Gone are the days when a selfie is acceptable to use for anything career-related. Getting a great headshot often seems impossible, or at the least, intimidating, but it can be fun! Here are a few tips to help you get started!
1. Use as much natural light as possible.
If you want a very natural looking headshot, nothing beats the great outdoors.
The best time of day for great light is the ‘golden hour‘ either right after sunrise or right before sunset. Since this isn’t always possible, a good rule of thumb is to avoid direct sunlight. Sunlight = shadows. (And no one wants to stare into the sun!) Slightly overcast days often make for some awesome, evenly lit portraits!
Here’s an example of natural light compared to artificial.
2. Find a simple, but unique background.
Victoria has all kinds of beautiful backgrounds, from the iconic inner harbour to the brick alleys of Chinatown. (Check out this blog post or this article for some unique spots). Take the time to find one that you like, since this can change the whole feel of your photos.
The general rule for headshots is the simpler the better. I love all the great brick and stone walls around Victoria, as they are a natural background that still feels professional.
Depending on what you want to portray with your headshot, you can have some fun with everything from oceans to buildings and anything in between. Remember to shoot with as wide an aperture as possible to keep your background soft and avoid excess noise and distractions in your photo.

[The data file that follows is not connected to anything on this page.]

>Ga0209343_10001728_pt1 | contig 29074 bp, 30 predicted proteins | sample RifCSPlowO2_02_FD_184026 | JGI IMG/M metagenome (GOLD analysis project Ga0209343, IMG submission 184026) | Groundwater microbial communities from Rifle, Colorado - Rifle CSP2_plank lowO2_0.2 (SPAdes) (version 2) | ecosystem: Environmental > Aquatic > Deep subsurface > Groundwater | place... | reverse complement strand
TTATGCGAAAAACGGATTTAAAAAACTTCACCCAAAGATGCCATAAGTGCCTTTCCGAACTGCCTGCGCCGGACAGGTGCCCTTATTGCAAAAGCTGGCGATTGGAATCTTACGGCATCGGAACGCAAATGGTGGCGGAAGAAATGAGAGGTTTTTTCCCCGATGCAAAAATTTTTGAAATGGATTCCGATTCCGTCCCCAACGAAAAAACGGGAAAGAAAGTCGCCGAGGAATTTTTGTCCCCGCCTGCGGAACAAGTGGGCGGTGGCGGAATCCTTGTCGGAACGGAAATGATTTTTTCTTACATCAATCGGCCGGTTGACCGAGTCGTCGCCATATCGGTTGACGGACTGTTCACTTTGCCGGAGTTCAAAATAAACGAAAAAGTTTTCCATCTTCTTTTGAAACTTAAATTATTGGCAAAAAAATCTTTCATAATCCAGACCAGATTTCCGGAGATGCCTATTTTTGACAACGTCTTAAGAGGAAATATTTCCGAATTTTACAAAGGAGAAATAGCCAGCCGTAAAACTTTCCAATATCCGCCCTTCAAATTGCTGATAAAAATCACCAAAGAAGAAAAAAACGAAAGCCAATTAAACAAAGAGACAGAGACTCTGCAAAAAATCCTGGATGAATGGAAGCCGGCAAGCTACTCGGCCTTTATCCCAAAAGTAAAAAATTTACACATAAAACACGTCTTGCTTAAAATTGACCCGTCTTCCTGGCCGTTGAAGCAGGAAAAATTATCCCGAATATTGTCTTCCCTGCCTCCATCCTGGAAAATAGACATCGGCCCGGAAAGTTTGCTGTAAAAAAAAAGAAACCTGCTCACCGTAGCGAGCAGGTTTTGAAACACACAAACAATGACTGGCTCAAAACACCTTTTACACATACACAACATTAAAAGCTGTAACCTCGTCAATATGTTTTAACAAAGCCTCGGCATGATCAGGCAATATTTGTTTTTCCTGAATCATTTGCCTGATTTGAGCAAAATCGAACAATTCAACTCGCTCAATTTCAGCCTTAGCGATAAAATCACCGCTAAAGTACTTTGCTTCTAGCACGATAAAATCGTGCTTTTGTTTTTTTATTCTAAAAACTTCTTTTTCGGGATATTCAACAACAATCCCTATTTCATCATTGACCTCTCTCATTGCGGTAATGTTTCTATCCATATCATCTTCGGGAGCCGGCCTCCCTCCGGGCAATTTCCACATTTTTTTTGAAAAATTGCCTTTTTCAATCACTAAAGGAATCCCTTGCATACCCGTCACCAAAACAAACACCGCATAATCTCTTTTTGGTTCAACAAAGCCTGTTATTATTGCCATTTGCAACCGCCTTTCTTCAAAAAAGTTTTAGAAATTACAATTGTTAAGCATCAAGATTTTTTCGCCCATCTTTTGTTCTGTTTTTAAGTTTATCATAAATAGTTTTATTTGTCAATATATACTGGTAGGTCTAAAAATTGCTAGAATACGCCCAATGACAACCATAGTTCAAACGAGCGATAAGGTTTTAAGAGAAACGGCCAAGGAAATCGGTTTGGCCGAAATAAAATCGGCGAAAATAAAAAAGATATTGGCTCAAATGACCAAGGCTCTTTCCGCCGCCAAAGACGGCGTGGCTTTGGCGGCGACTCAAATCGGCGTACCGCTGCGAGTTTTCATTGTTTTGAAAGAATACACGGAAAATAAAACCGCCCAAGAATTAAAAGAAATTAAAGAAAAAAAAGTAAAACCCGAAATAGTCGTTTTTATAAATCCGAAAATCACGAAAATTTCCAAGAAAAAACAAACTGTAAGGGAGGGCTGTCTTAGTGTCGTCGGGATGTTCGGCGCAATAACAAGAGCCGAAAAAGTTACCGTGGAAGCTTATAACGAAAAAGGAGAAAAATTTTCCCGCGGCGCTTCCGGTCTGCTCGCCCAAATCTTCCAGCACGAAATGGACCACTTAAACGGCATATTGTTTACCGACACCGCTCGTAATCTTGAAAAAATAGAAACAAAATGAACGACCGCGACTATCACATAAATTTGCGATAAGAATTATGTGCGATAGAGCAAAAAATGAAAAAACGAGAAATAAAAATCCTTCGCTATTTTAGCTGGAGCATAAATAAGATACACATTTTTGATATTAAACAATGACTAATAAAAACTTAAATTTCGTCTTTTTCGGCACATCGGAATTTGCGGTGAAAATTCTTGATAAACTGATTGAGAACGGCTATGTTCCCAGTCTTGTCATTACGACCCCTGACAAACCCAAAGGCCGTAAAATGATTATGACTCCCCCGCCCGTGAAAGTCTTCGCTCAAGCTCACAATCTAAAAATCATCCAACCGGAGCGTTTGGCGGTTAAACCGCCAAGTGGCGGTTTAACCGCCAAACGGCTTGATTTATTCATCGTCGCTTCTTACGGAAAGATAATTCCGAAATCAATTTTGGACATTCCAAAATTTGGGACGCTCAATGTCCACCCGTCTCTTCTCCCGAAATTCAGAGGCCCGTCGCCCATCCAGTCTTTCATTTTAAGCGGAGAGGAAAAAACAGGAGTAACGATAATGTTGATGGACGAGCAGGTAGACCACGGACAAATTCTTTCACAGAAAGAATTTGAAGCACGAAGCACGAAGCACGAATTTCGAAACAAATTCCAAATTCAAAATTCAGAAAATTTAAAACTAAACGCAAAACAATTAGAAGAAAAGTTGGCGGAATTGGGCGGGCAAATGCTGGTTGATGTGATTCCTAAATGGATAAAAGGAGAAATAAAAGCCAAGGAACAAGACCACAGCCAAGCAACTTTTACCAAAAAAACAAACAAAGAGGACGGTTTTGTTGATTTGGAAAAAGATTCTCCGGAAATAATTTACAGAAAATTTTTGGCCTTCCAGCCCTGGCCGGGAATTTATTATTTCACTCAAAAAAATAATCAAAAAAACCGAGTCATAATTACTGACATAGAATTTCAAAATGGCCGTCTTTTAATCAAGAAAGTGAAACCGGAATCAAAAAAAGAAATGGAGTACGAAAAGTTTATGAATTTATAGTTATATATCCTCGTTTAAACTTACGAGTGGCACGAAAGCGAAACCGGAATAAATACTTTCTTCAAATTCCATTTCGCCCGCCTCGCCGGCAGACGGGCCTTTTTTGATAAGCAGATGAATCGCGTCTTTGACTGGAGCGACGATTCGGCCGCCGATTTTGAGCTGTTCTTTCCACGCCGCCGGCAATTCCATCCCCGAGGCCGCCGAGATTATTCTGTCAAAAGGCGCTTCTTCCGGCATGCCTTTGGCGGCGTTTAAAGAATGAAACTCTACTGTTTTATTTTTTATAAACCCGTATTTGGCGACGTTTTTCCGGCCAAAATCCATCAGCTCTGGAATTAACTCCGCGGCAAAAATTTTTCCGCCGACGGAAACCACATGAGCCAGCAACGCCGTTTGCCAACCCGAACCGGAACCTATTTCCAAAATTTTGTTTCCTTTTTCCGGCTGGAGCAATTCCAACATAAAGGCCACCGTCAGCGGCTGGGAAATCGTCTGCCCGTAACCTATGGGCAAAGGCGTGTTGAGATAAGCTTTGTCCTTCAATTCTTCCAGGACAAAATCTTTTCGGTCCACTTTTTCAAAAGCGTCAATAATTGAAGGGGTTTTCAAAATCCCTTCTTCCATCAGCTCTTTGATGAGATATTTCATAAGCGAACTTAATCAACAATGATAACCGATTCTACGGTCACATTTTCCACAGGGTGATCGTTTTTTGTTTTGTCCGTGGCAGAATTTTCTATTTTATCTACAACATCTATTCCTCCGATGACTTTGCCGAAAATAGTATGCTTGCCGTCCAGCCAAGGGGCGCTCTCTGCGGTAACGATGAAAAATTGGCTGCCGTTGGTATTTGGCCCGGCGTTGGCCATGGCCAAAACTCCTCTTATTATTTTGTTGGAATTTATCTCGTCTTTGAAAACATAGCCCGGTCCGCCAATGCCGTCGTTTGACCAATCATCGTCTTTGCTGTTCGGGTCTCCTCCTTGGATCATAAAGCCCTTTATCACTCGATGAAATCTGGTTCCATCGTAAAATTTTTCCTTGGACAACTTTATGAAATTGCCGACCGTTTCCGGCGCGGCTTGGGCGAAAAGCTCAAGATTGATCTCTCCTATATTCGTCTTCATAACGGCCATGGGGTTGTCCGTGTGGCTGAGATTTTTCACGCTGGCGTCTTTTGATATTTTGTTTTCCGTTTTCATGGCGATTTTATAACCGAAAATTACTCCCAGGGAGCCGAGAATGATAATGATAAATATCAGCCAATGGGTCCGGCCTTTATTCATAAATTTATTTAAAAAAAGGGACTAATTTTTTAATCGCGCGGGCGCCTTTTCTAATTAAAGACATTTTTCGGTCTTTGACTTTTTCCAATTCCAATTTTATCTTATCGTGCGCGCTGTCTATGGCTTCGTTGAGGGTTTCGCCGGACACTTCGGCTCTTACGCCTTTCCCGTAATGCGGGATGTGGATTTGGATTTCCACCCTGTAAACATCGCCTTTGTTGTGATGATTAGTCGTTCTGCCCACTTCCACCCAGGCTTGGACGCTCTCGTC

Here’s an example of a recognizable, but soft background along Victoria’s Inner Harbour.
For someone who spends a lot of time behind a camera, I’ve never felt comfortable in front of one. I envy people who are comfortable in front of the lens (if you’re one of those people, tell me your secrets!), but for the rest of us, here are some tips to get a natural-looking pose.
First of all, you don’t need to get the perfect shot instantly. The beauty of digital cameras is that you can take literally hundreds of photos, and choose your favourite later. Have some fun, and take your time. Stand up, sit down, do whatever makes you feel most comfortable, but keep trying new things. A good photographer will help you break the ice and find a flattering pose.
If you’re like me and you never know what to do with your hands in front of the camera, try leaning against a wall or railing. Check out the difference between straight arms and a slight lean!
Lead with your forehead. Sounds confusing, but you want to think about your forehead being the closest part of your face to the camera, as opposed to your chin.
Here’s an (exaggerated!) example of leading with your chin, compared to leading with your forehead.
Finally, smile with your eyes. Smiling with your eyes is harder than it sounds – focus on something that truly makes you happy and forget about the camera. Easier said than done, but practicing in front of the mirror can help for this one!
Here’s an example of the difference it makes – it’s worth practicing!
If you’re interested in some new headshots, get in touch with us. We’ll make it as easy and fun as possible!